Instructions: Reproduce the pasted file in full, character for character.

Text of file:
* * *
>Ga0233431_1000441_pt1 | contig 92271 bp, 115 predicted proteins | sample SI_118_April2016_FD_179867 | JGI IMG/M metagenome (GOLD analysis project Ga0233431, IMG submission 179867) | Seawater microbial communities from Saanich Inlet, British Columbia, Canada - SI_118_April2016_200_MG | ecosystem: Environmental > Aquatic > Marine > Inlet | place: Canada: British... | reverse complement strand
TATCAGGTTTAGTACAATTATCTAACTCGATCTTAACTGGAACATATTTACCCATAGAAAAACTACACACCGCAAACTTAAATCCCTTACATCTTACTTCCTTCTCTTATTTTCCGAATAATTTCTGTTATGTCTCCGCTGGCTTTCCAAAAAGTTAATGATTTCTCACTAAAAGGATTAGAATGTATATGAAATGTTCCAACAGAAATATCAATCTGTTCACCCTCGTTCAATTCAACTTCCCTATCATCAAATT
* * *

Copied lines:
>Ga0233431_1000441_pt1 | contig 92271 bp, 115 predicted proteins | sample SI_118_April2016_FD_179867 | JGI IMG/M metagenome (GOLD analysis project Ga0233431, IMG submission 179867) | Seawater microbial communities from Saanich Inlet, British Columbia, Canada - SI_118_April2016_200_MG | ecosystem: Environmental > Aquatic > Marine > Inlet | place: Canada: British... | reverse complement strand
TATCAGGTTTAGTACAATTATCTAACTCGATCTTAACTGGAACATATTTACCCATAGAAAAACTACACACCGCAAACTTAAATCCCTTACATCTTACTTCCTTCTCTTATTTTCCGAATAATTTCTGTTATGTCTCCGCTGGCTTTCCAAAAAGTTAATGATTTCTCACTAAAAGGATTAGAATGTATATGAAATGTTCCAACAGAAATATCAATCTGTTCACCCTCGTTCAATTCAACTTCCCTATCATCAAATT